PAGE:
Osun is also the orisha of fertility, rebirth, and love. In this film, she tells us “I am the Nala, sister of Naruba, Osun, Queen Sheba, I am the mother.” EH HEH, ORIKI OF LIFE. I see you! It’s like she’s asking “How do we heal from the past, without water to cleanse us?”
Beyoncé’s use of Yoruba language and symbolism from the Ifá religion was unapologetic. Throughout the film, she pulls from the tradition of Ifá, using imagery, paying homage to edge of water rituals, face adornments. Towards the end, we hear “Oluwa, so kale” (God, come down) sang as a prayer and form of worship. The demonizing of things misunderstood is part of the reasons why white supremacy has flourished. Black folks have been taught to question the place we come from and the practices we might have had. Bey, a woman of Christian faith, embracing this traditional religion openly in her art feels like a reclaiming by looking back and seeing where we might have been before Christianity became a global force. Her using Ifá imagery is a home coming, of sorts.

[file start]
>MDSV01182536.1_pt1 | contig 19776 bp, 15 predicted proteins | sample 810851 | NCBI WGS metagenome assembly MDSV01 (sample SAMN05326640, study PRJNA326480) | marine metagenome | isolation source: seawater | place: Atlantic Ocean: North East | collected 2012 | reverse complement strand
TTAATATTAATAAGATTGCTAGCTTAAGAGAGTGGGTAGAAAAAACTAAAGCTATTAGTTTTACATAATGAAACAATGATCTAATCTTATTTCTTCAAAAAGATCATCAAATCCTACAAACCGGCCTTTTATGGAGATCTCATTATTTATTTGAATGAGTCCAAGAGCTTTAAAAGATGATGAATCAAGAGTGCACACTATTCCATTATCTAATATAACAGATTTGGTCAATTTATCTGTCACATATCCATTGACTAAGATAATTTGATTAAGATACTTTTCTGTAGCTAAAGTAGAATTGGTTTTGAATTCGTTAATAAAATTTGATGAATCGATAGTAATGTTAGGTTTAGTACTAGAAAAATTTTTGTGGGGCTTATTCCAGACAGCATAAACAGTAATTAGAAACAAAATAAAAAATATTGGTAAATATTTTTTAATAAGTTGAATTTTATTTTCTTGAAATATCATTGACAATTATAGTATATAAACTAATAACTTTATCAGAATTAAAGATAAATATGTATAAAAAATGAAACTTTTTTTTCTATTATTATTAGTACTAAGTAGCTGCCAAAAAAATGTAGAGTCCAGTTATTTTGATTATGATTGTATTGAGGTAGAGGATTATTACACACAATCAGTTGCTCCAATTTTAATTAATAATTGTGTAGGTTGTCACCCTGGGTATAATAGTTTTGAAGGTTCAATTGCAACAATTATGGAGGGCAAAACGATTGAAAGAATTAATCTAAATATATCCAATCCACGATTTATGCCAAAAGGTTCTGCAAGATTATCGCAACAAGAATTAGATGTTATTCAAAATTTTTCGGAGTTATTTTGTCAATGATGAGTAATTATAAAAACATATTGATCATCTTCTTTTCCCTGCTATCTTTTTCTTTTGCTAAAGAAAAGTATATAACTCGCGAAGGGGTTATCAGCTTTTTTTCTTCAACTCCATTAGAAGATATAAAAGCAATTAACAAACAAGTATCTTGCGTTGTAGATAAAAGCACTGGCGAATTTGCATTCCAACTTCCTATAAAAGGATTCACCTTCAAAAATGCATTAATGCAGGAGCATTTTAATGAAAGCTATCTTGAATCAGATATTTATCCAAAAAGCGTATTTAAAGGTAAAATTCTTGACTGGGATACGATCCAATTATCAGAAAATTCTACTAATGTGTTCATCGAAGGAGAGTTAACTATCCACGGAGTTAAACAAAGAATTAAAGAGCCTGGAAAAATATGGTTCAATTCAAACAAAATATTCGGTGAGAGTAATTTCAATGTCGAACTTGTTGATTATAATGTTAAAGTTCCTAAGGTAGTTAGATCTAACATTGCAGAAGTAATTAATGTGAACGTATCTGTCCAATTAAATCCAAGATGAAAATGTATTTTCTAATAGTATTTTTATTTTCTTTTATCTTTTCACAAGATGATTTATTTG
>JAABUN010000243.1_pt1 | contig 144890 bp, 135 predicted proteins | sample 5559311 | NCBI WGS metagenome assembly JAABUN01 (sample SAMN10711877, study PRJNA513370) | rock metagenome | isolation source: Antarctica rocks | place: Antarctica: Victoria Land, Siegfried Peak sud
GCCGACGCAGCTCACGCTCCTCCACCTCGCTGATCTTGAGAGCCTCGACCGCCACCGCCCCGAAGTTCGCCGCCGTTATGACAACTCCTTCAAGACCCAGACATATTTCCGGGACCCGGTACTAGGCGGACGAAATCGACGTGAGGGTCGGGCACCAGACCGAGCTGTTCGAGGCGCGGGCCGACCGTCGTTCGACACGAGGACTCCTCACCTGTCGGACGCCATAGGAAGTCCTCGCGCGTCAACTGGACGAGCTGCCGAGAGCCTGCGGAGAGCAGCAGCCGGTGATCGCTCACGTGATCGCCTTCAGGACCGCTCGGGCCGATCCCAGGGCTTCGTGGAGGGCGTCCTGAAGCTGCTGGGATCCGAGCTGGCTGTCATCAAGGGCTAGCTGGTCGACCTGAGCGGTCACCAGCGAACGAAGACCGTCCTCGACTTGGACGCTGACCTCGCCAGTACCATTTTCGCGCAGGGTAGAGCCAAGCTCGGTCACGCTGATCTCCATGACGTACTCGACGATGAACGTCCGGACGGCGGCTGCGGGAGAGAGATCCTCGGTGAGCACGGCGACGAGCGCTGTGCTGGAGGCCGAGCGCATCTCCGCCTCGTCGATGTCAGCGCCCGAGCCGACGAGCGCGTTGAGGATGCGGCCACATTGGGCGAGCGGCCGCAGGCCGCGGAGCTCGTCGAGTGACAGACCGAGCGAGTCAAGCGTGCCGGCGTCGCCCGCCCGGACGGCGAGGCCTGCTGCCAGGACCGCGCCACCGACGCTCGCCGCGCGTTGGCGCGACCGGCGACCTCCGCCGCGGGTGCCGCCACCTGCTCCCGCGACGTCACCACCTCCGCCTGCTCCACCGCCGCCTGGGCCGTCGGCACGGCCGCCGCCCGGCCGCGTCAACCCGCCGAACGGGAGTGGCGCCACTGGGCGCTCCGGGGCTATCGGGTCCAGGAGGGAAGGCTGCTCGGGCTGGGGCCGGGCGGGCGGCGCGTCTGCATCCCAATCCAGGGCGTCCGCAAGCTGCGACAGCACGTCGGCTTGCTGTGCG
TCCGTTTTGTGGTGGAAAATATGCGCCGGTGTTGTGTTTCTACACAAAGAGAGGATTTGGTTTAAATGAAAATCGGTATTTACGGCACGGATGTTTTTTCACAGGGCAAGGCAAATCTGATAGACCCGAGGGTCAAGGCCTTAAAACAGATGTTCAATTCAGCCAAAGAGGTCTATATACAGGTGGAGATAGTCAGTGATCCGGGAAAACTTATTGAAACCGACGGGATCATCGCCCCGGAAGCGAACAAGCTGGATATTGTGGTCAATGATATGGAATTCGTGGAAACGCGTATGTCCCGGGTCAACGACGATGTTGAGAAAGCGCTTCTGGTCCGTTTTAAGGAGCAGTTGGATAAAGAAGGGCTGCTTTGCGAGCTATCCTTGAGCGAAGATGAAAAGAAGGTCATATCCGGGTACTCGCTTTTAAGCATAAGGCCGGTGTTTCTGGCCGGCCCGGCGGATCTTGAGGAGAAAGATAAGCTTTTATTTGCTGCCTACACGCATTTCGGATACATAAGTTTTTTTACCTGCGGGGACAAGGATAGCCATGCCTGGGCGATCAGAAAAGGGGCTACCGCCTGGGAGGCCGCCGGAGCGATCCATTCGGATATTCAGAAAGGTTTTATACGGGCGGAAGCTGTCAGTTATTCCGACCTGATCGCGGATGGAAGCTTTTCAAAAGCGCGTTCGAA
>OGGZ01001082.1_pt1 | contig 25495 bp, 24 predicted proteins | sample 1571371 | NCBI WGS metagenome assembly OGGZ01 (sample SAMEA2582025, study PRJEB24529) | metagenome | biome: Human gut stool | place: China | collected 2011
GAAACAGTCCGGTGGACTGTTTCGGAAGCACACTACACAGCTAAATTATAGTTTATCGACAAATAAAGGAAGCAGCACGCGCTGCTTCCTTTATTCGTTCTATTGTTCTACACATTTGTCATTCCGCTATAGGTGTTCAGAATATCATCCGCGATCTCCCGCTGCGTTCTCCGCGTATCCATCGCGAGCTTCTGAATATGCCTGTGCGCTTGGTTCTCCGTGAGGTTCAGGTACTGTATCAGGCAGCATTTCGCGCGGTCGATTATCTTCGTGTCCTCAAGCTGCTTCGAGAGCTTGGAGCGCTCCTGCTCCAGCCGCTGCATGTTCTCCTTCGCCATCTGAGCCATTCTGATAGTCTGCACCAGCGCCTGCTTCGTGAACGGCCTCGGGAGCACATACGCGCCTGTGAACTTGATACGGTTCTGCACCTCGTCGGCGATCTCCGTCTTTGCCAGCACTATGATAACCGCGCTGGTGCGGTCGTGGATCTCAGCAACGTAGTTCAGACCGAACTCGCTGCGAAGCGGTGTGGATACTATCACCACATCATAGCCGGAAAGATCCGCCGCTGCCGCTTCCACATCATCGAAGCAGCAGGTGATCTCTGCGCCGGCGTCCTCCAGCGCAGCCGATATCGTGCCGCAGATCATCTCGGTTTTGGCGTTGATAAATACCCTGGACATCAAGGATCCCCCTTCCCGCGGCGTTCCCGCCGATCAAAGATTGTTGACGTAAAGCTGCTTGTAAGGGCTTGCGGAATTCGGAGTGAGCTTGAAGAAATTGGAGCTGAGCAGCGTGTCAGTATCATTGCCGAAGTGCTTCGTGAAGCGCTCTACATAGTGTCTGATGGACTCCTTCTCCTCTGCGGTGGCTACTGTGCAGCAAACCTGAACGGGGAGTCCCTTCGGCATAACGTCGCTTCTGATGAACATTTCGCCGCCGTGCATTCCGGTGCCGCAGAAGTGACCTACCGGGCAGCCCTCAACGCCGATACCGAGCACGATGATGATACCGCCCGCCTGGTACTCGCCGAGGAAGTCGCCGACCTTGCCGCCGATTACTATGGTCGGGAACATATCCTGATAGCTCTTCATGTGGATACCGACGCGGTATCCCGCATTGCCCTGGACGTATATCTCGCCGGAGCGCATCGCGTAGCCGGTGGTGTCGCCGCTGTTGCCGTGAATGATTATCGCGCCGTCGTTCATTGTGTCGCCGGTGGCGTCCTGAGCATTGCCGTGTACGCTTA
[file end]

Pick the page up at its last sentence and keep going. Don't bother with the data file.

It’s a lot. I kept being like THE LAYERRRRSSS. Slay us! Scattah us! Peppeh us!
And Blackness. She says it’s king but it isn’t about ruling others. It’s about tapping into the royalty that we possess, given to us through all this beautiful melanin. It’s about community, deep pride for it and an obligation to take care of each other. We must affirm each other, especially when the world wants to beat us down. We must celebrate even when folks don’t want to give us permission, because our joy is a form of revolution. We must double down on dopeness during the darkest days as a form of diasporic demonstration.